Reply to  Arno Arrak (@ArnoArrak)
May 11, 2017 4:59 am

(1) 2008=2006
(2) 45=48

Reply to  Arno Arrak (@ArnoArrak)
May 11, 2017 4:35 am

Arno Arrak (@ArnoArrak) on May 10, 2017 at 3:31 pm
Sorry, but the redundancy and lisibility coefficients of your “contributions” are today as usual. So I’ll probably not be the one and only WUWT reader quickly skipping these lengthy and unreadable text pieces.
But today the first lines already disturbed me a bit.
These so-called climate “scientists” have no idea how to measure trends and simply stick in any convenient temporary feature such as an El Nino into their temperature curve.
So you mean that e.g. Roy Spencer is a « so-called climate “scientist” having no idea how to measure trends » ? That gives us imho a pretty good measure for the degree of your opinions’ relevance.
But you are right in one point: El Niño’s 1997/98 edition has really been the SuperNiño of the last decades, as opposed to the meaning of many guest posters and commenters who think 2015/16 is it.
This meaning manifestly roots in the supposition that UAH’s temperature record and El Niño’s record show exactly the same thing, what is wrong, as ENSO signals are by far no the only ones influencing the tropospheric temperatures.
The comparison between the 1981/82 edition and the TLT is a good example, see the temperatures in the graph at that time, due to huge volcanic eruptions and their influence on the stratospheric aerosol optical depth.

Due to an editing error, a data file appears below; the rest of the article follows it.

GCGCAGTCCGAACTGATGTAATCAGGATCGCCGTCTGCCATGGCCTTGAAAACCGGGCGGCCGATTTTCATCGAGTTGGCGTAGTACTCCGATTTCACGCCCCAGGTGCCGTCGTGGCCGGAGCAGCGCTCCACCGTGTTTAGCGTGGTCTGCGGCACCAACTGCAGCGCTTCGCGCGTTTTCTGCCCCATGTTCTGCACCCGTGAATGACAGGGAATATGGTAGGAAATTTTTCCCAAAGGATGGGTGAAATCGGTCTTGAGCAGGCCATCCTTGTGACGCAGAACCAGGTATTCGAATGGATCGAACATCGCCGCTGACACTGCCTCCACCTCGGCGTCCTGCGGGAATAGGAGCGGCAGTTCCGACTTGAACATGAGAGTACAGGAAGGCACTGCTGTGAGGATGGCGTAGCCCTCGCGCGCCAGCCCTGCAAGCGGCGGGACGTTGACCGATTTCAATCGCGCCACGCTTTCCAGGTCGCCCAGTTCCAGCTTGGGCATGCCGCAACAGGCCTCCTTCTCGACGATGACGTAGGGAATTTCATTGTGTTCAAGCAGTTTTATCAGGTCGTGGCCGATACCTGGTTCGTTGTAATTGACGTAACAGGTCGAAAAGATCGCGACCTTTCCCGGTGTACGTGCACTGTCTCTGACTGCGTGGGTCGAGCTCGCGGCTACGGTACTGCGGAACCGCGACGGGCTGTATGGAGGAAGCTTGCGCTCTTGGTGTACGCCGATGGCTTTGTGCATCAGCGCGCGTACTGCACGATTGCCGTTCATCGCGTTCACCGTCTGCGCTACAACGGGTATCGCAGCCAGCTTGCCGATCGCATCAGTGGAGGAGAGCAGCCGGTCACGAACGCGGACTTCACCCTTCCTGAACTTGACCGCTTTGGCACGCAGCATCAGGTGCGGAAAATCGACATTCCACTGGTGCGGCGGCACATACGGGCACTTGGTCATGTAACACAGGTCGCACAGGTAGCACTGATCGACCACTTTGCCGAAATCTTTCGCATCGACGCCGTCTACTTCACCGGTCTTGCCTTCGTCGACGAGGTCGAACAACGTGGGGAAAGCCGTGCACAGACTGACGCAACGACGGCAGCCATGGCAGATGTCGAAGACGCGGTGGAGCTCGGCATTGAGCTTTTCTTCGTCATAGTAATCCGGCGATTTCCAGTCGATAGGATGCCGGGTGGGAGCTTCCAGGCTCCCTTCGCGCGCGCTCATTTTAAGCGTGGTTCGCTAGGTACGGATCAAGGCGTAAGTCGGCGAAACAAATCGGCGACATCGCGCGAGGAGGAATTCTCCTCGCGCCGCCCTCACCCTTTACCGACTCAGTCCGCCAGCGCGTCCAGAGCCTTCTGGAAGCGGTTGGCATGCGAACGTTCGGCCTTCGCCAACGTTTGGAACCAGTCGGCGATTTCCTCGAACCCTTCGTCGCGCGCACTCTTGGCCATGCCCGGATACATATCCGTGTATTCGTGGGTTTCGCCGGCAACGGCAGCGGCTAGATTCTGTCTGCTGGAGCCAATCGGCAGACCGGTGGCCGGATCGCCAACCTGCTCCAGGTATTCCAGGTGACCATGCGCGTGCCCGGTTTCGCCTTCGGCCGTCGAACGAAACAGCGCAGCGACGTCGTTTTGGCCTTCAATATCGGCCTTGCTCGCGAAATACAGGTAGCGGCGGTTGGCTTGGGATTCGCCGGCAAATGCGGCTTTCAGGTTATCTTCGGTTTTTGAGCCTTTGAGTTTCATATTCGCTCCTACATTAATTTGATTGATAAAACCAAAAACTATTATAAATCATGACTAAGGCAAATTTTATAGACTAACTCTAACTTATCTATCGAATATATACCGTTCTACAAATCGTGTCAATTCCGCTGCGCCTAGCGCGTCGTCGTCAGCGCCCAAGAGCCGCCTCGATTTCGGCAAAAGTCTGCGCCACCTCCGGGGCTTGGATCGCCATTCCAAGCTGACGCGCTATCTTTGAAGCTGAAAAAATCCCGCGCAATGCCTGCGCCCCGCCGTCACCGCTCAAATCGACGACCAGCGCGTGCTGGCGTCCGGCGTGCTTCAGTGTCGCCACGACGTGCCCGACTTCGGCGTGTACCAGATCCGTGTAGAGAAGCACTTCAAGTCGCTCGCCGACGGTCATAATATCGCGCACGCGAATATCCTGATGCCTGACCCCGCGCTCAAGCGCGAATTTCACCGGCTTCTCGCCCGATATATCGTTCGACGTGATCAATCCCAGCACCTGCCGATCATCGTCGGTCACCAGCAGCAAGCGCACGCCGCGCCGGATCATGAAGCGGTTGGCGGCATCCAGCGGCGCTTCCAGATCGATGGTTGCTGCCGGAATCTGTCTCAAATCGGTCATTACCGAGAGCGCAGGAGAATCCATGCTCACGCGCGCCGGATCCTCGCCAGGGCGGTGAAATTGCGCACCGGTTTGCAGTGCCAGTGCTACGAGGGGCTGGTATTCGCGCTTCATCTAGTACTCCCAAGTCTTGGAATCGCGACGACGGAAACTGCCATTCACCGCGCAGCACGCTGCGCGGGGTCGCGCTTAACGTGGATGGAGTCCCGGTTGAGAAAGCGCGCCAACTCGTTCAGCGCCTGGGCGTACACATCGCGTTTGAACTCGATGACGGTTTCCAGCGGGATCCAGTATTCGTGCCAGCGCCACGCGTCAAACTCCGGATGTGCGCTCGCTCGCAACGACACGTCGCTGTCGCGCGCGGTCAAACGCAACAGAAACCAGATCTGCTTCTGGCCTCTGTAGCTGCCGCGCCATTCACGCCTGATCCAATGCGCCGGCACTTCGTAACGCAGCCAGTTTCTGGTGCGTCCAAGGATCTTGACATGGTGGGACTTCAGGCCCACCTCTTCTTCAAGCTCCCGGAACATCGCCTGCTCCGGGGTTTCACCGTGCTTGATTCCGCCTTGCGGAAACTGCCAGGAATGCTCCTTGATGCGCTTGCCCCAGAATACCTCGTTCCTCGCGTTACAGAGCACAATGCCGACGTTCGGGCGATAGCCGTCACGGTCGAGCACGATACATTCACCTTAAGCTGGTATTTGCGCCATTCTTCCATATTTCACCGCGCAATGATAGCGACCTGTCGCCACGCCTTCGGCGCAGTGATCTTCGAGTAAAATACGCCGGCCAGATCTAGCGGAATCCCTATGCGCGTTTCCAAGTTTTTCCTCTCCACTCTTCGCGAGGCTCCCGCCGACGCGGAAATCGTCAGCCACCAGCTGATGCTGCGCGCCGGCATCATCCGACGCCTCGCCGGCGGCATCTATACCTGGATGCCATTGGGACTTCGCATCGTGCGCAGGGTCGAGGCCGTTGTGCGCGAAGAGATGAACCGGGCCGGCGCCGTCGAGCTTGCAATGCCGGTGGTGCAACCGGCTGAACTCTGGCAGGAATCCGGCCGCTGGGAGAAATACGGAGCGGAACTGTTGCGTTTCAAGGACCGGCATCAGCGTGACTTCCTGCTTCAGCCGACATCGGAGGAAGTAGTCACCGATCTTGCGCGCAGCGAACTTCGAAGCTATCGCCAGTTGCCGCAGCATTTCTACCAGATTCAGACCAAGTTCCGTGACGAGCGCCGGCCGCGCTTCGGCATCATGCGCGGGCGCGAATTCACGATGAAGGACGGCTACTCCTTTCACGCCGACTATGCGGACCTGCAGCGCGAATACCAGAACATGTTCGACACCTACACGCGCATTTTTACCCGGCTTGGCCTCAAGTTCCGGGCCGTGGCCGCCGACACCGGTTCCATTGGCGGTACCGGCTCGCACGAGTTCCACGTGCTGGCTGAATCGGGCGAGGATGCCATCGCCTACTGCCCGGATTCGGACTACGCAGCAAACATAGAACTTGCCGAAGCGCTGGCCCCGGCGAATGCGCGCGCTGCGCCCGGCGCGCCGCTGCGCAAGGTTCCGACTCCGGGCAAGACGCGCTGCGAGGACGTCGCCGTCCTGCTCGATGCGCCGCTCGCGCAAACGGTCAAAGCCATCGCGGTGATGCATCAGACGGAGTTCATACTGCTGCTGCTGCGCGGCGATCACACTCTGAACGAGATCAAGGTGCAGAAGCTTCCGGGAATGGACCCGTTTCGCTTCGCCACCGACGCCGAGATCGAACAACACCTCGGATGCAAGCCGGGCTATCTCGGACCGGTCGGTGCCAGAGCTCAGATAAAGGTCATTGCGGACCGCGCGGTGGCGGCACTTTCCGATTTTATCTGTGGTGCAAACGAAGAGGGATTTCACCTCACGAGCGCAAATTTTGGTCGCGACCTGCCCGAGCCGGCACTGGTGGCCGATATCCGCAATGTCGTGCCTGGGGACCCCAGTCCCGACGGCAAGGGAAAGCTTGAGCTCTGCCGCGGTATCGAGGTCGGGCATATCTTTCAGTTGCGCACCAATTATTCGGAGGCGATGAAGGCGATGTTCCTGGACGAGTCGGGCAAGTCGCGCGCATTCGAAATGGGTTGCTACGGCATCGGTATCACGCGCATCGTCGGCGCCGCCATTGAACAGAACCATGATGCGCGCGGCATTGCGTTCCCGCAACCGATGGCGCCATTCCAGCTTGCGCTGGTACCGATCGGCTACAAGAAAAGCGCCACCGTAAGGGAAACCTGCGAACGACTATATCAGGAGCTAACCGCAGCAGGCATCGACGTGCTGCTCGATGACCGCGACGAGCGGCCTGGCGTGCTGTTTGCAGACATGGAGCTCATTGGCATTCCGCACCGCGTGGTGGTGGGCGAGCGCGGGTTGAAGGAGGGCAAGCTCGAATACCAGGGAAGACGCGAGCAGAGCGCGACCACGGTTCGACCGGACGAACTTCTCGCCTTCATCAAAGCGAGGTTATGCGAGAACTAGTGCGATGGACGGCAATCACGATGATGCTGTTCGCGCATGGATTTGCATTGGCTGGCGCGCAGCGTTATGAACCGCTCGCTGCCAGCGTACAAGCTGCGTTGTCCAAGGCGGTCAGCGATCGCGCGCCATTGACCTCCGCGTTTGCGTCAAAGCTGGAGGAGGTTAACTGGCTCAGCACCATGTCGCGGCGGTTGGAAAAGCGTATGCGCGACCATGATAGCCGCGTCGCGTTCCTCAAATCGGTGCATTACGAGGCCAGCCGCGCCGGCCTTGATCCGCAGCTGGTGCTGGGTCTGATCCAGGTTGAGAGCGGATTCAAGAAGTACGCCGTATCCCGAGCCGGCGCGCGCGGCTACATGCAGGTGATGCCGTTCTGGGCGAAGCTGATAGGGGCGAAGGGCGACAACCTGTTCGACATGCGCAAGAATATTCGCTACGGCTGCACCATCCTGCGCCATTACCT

And above all, it should be well understood that El Niño’s side of ENSO influences the Troposphere far more than the surfaces, as ocean heat directly escapes up to these levels during its activity.

May 10, 2017 4:58 pm

Hey everyone, I’d appreciate some critiques of this most recent article. It follows what was done in the highlighted video.
CO2 Can’t Cause the Warming Alarmists Claim it Does
In conclusion, if you break the data down to isolate the impact of CO2 on atmospheric temperatures, there simply isn’t a strong case to be made that CO2 is the cause of the warming. Yes the oceans are warming, yes temperatures have been warming, but that doesn’t mean CO2 is the cause of that warming. If you isolate the impact of CO2 by removing the impact of the oceans, the urban heat island effect, and atmospheric water vapor, the result is that those areas show no warming what so ever. CO2 increased from 335 ppm to 405 ppm in Antarctica, and it had no impact at all, none, nada, zip.